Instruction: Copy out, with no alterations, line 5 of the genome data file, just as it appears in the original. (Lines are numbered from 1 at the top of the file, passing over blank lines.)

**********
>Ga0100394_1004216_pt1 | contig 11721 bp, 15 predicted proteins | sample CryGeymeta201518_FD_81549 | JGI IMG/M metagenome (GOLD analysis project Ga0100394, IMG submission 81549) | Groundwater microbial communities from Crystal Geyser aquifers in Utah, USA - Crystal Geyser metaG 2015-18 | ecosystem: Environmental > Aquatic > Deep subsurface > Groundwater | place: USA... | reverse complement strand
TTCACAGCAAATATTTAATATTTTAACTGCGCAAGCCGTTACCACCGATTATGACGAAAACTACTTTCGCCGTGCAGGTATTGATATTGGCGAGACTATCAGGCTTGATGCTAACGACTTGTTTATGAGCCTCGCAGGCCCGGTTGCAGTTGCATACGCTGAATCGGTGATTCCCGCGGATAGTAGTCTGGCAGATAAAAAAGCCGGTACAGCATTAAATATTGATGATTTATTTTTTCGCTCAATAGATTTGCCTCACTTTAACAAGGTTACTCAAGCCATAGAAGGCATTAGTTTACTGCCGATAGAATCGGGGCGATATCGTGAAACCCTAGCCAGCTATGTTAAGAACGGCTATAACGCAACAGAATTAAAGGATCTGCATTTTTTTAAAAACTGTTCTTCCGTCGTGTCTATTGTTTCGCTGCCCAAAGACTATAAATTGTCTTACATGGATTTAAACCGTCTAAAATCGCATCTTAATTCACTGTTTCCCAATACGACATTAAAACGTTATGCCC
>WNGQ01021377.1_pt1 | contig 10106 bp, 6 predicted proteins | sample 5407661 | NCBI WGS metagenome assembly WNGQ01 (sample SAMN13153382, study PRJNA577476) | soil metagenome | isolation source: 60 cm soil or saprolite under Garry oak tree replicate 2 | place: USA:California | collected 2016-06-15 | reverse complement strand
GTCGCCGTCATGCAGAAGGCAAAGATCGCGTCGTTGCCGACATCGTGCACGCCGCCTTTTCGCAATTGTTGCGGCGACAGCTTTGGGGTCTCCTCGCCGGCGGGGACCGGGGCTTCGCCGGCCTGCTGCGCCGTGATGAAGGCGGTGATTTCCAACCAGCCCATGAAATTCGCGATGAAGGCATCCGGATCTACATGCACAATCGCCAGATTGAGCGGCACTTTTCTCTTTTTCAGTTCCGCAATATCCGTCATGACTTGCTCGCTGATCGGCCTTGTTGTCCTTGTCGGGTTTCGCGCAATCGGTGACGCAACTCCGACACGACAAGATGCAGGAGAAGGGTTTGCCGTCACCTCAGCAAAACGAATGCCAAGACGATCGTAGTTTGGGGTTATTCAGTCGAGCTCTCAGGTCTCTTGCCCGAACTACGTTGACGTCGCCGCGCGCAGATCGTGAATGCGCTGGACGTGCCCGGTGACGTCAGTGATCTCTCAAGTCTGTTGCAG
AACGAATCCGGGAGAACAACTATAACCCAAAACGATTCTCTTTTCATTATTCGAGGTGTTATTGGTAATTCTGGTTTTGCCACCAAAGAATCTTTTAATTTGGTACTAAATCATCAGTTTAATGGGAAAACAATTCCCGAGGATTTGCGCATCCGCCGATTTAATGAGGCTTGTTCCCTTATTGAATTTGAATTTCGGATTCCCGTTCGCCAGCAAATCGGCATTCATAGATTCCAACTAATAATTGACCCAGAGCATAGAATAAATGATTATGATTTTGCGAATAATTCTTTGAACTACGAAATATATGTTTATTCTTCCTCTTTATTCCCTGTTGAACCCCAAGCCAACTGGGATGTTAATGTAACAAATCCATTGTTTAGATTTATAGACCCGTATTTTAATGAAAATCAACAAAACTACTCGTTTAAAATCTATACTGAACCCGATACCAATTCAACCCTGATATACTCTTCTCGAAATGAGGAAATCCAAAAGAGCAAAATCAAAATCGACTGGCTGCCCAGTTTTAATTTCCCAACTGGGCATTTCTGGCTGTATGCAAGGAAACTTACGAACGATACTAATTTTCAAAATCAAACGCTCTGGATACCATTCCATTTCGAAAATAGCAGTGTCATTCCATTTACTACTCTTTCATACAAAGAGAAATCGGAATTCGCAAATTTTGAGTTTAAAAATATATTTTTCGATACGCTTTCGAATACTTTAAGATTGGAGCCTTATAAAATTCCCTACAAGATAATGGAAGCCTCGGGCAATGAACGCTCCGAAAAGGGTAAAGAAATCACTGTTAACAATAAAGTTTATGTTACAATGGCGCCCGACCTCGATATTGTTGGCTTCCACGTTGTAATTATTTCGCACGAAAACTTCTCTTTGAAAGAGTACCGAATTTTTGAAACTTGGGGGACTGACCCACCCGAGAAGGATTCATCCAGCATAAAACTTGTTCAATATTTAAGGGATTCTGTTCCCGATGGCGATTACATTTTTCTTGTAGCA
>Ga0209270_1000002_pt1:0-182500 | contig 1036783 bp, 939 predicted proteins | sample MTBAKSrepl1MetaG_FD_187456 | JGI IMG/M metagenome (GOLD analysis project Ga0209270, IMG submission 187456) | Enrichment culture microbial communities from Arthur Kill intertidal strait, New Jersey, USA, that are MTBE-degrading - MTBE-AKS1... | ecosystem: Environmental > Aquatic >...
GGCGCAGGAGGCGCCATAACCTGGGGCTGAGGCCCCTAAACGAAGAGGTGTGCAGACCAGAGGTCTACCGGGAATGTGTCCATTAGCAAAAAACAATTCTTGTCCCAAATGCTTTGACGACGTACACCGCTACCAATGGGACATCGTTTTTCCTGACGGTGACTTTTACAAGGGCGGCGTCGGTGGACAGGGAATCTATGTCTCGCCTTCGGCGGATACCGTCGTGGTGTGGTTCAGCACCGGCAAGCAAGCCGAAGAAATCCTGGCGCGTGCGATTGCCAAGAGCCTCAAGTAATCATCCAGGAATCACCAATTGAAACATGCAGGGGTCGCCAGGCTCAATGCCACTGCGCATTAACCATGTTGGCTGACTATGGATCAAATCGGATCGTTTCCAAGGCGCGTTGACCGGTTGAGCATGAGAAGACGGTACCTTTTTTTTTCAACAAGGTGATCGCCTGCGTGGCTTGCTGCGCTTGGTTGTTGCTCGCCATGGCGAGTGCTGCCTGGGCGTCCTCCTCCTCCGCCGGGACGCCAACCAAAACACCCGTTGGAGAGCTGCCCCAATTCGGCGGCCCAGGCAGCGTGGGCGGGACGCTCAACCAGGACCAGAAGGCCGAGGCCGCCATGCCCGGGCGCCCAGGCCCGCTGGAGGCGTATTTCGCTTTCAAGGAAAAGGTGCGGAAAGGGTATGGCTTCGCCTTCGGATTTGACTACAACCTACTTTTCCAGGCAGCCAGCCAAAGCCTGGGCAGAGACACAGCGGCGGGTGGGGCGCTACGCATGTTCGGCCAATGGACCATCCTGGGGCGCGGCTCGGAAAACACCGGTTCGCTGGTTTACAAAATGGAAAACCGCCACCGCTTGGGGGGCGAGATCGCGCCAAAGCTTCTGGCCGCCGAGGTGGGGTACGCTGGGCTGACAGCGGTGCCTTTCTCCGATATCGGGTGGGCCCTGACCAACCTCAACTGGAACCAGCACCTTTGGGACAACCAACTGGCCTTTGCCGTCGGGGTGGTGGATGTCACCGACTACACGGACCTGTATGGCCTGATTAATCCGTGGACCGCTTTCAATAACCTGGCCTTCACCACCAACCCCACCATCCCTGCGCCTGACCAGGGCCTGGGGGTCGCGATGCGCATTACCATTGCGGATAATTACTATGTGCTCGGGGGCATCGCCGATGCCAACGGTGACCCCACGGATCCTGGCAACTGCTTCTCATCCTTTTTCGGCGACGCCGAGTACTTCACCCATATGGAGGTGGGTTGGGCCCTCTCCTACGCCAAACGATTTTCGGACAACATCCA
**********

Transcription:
AACGAATCCGGGAGAACAACTATAACCCAAAACGATTCTCTTTTCATTATTCGAGGTGTTATTGGTAATTCTGGTTTTGCCACCAAAGAATCTTTTAATTTGGTACTAAATCATCAGTTTAATGGGAAAACAATTCCCGAGGATTTGCGCATCCGCCGATTTAATGAGGCTTGTTCCCTTATTGAATTTGAATTTCGGATTCCCGTTCGCCAGCAAATCGGCATTCATAGATTCCAACTAATAATTGACCCAGAGCATAGAATAAATGATTATGATTTTGCGAATAATTCTTTGAACTACGAAATATATGTTTATTCTTCCTCTTTATTCCCTGTTGAACCCCAAGCCAACTGGGATGTTAATGTAACAAATCCATTGTTTAGATTTATAGACCCGTATTTTAATGAAAATCAACAAAACTACTCGTTTAAAATCTATACTGAACCCGATACCAATTCAACCCTGATATACTCTTCTCGAAATGAGGAAATCCAAAAGAGCAAAATCAAAATCGACTGGCTGCCCAGTTTTAATTTCCCAACTGGGCATTTCTGGCTGTATGCAAGGAAACTTACGAACGATACTAATTTTCAAAATCAAACGCTCTGGATACCATTCCATTTCGAAAATAGCAGTGTCATTCCATTTACTACTCTTTCATACAAAGAGAAATCGGAATTCGCAAATTTTGAGTTTAAAAATATATTTTTCGATACGCTTTCGAATACTTTAAGATTGGAGCCTTATAAAATTCCCTACAAGATAATGGAAGCCTCGGGCAATGAACGCTCCGAAAAGGGTAAAGAAATCACTGTTAACAATAAAGTTTATGTTACAATGGCGCCCGACCTCGATATTGTTGGCTTCCACGTTGTAATTATTTCGCACGAAAACTTCTCTTTGAAAGAGTACCGAATTTTTGAAACTTGGGGGACTGACCCACCCGAGAAGGATTCATCCAGCATAAAACTTGTTCAATATTTAAGGGATTCTGTTCCCGATGGCGATTACATTTTTCTTGTAGCA